But despite the evidence that it is increasing its revenue from mobile advertising, the company also disclosed that it has not yet turned a profit, and has been steadily losing money, and that its user growth has been slowing significantly since the end of last year.
The Wall Street Journal added this context and background about the highly anticipated offering, noting that Twitter has a lot more room to grow than Facebook:
In seven years, Twitter has grown from a wobbly startup to a social phenomenon where in just 140 characters its 215 million monthly active users tap out more than 500 million messages each day.
The short-message service serves as a global forum in which users break news, organize protests and gripe about what they ate for lunch. As early as 2008, Twitter turned eyewitnesses into “citizen journalists” who reported on a terrorist attack in Mumbai.
Now, once-elusive public figures including the pope, Warren Buffett and Kanye West “tweet” their thoughts and interact with other users. Twitter CEO Dick Costolo uses the service to answer users’ troubleshooting queries. Businesses, stock pickers and politicians alike analyze the sentiments expressed on Twitter as important indicators.
Despite its ubiquity, Twitter remains an immature business. The filing showed Twitter has far fewer users and generates less revenue per user than Facebook .
When Facebook filed for a public offering, the company revealed sales of $3.7 billion and a profit of $1 billion for 2011. It also had 845 million monthly active users, a huge bragging point as it pitched itself to investors.
Twitter’s growth is also a question. The majority of Twitter’s revenue, about 75%, is from the U.S., even though three-quarters of monthly users are outside the U.S. Facebook also has a wide gap between its usage and its ad revenue outside the U.S., where advertising businesses typically are less mature.
Bloomberg Businessweek had a great piece that analyzed several key points in the S-1, including the advertising information:
Tallying the Advertising Haul: Twitter says it made $253 million in the first six months of this year. Since advertisers spend more around the holidays, if we use last year as a proportional guide, it seems reasonable to project that Twitter will make somewhere around $655 million in total revenue over all of 2013. The vast majority of that revenue—87 percent—currently comes from advertising, with the rest tied to licensing deals with marketing services for Twitter data. So that would means Twitter is set to make $570 million from advertising this year—slightly less than the widely cited eMarketer estimate of $582 million.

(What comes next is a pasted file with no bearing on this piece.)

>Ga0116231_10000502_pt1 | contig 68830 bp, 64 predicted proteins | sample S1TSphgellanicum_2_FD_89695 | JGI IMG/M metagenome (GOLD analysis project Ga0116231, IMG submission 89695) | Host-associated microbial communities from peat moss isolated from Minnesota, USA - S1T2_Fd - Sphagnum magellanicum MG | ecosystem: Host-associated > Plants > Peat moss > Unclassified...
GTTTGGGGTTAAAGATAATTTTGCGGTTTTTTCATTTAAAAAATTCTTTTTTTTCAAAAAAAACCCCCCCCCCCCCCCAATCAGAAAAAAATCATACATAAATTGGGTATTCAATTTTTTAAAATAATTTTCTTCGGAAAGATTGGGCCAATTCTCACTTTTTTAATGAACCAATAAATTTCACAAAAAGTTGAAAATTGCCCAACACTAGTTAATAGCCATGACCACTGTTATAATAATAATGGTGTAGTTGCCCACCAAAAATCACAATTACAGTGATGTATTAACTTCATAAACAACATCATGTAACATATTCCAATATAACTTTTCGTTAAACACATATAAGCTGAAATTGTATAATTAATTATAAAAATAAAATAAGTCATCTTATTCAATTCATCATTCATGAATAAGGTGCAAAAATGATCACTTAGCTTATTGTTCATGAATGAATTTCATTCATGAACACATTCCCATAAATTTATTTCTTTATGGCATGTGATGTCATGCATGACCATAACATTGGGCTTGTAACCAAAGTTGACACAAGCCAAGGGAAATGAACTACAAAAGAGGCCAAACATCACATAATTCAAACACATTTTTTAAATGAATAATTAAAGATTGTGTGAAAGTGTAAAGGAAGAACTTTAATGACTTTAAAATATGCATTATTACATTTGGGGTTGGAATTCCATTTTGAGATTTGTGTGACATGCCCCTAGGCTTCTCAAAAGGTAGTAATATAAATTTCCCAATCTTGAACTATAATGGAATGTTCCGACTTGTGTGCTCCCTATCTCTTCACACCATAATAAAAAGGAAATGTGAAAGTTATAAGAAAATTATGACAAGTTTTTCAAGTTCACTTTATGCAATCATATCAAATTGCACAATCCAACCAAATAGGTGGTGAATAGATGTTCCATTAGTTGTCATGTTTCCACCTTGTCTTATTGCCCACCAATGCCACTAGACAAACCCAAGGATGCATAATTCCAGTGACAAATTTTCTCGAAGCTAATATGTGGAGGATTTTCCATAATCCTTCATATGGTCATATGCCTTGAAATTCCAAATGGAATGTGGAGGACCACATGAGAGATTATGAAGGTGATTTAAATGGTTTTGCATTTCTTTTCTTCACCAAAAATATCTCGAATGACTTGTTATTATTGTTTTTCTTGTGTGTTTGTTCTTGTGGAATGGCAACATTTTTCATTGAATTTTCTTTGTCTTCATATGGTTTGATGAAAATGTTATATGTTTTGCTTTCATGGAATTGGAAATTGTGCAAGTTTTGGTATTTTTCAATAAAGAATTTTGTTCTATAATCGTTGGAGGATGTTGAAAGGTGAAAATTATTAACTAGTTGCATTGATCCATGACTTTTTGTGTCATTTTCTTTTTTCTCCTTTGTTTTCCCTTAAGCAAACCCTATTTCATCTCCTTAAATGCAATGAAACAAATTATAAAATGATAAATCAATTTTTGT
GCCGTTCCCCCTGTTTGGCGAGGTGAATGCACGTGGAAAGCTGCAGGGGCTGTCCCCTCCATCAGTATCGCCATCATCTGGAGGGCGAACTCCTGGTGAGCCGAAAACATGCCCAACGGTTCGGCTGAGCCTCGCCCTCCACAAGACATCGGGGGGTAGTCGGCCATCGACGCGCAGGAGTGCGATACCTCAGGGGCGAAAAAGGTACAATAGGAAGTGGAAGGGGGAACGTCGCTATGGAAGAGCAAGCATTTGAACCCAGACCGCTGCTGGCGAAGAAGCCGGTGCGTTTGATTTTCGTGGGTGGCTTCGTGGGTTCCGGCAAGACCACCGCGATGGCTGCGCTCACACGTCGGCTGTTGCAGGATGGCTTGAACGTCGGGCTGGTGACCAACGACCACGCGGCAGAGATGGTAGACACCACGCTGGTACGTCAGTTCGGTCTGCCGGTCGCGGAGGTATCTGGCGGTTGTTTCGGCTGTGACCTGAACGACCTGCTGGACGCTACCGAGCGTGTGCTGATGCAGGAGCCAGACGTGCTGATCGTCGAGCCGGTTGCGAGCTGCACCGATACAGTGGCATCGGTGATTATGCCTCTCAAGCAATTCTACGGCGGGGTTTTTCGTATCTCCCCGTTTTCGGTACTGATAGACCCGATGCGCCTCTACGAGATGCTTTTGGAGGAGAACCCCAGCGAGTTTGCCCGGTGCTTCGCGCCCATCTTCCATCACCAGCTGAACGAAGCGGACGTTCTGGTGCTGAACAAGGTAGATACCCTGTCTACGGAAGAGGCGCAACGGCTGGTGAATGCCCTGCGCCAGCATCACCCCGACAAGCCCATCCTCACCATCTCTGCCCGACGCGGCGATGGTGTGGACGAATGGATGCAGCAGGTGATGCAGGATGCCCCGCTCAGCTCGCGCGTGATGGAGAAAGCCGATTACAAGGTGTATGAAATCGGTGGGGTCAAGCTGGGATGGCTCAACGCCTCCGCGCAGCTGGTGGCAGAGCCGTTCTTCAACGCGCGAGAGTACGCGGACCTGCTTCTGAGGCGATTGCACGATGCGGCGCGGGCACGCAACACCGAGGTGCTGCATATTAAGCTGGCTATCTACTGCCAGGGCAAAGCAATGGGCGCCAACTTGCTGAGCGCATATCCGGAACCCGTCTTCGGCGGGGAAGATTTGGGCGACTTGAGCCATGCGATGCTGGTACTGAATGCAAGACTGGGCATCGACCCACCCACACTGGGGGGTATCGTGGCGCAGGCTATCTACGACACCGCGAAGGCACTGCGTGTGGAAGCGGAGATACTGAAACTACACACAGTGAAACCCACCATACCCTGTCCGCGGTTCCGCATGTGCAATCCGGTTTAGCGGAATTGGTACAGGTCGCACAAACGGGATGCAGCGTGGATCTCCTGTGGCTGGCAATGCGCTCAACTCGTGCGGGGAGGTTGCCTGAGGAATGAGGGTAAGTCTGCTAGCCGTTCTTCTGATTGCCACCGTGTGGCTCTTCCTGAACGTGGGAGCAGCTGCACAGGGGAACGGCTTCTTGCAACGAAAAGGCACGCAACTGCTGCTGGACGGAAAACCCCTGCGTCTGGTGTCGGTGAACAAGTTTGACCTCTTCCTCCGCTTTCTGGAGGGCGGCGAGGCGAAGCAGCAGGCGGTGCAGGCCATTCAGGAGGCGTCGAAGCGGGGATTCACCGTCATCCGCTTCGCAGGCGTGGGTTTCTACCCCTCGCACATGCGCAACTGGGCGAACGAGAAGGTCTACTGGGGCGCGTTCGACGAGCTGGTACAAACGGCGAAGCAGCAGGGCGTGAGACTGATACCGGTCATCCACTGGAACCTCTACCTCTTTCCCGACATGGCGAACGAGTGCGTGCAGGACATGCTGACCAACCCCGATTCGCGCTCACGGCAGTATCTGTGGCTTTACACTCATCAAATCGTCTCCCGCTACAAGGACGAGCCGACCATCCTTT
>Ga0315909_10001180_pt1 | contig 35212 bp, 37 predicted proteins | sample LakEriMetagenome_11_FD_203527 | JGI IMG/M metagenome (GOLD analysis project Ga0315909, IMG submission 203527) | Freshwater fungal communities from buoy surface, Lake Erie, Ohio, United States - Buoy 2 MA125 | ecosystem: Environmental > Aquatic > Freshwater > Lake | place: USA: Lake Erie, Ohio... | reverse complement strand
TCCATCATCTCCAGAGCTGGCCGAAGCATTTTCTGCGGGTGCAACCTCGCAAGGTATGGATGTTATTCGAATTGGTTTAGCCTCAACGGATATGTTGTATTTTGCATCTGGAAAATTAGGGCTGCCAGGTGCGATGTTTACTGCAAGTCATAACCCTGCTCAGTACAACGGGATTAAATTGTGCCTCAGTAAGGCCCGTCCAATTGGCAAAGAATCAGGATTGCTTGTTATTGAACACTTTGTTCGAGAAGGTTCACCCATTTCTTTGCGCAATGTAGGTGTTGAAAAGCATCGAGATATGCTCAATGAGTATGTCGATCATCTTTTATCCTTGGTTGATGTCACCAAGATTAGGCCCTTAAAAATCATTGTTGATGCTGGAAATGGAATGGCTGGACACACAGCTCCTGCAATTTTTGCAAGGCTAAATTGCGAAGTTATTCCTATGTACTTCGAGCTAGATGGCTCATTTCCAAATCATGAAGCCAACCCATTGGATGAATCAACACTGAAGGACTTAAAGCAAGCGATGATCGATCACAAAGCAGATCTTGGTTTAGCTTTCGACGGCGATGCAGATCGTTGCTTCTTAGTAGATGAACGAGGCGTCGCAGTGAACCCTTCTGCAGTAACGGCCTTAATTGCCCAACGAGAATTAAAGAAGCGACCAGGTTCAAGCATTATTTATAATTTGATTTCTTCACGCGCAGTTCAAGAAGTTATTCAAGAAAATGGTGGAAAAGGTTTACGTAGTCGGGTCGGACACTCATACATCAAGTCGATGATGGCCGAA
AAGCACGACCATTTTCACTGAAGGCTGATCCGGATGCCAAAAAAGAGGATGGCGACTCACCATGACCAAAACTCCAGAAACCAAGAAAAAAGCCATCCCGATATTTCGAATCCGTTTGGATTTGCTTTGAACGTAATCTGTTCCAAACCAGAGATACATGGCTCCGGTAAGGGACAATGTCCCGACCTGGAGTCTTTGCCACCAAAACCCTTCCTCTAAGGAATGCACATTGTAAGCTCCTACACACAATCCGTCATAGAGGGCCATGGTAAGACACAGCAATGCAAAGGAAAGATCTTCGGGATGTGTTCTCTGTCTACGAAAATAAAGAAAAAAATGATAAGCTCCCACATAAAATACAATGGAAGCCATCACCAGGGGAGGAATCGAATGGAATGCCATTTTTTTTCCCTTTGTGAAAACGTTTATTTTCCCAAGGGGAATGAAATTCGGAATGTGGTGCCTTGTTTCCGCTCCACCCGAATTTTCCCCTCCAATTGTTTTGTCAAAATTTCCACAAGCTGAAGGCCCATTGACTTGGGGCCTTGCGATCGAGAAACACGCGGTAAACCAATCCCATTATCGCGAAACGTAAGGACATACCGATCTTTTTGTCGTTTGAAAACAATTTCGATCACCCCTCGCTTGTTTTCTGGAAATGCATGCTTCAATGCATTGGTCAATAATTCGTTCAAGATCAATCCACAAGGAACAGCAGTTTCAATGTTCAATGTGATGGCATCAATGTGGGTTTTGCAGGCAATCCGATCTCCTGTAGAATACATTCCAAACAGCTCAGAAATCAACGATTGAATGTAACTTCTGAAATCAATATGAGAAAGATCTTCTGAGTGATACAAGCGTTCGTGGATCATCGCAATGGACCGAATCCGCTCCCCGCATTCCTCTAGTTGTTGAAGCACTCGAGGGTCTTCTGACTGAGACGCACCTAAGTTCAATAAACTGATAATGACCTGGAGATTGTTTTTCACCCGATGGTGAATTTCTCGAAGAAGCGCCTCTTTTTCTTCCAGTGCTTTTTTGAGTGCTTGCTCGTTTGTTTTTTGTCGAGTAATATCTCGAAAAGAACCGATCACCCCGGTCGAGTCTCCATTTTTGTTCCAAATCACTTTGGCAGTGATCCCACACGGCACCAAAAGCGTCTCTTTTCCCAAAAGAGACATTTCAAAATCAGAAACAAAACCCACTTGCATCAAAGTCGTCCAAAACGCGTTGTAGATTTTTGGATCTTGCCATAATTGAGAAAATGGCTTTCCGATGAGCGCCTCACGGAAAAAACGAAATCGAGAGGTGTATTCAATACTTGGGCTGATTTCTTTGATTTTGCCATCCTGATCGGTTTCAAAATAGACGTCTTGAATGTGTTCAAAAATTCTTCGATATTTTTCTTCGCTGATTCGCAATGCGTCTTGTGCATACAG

But as it makes more money, Twitter also spends more money. The company reported a 41 percent larger loss in the first six months of 2013, compared to the year before. It is spending more than twice as much on sales and marketing than it did last year. Ditto for research and development. So far in 2013, the company says it has lost $69.3 million. —JB
Big name IPOs are always exciting, generating much buzz. While Facebook has finally climbed above its initial offering price, many retail investors may be wary of getting into another hot name. It remains to be seen how Twitter prices, but I’d wager the banks on the deal will also be more careful after several admitted mistakes on the Facebook offering. Twitter may end up looking smart by letting Facebook go first and work out all the kinks in the process, giving investors a better sense of how to evaluate the revenue potential for the company.
by Chris Roush
Wall Street Journal technology editor Jonathan Krim sent out the following staff promotion on Monday:
I am excited to announce that Scott Thurm has been named Senior Deputy Technology Editor.
Scott will play a crucial role as we build out our global technology expansion and post-AllThingsD initiative. He brings a powerful combination of keen analytical thinking, expertise with data and company forensics, and experience covering Silicon Valley to the task. He is also a natural-born editor and creative leader.
Scott’s been a Senior Editor since 2010, and was part of the team that produced the Journal’s What They Know project on digital privacy. Previously, he was chief of the Journal’s Management bureau, supervising a bi-coastal group of reporters in New York and San Francisco.
Scott joined the Journal in 1998 as a reporter in the San Francisco bureau, and later was deputy chief of the bureau. He previously worked at the San Jose Mercury News and the Courier-Journal in Louisville, Ky., where he was part of a team of reporters that won the 1989 Pulitzer Prize for general news reporting.
Scott will start his new role Oct. 7, and you can follow him @ScottThurm. Please join me in congratulating him.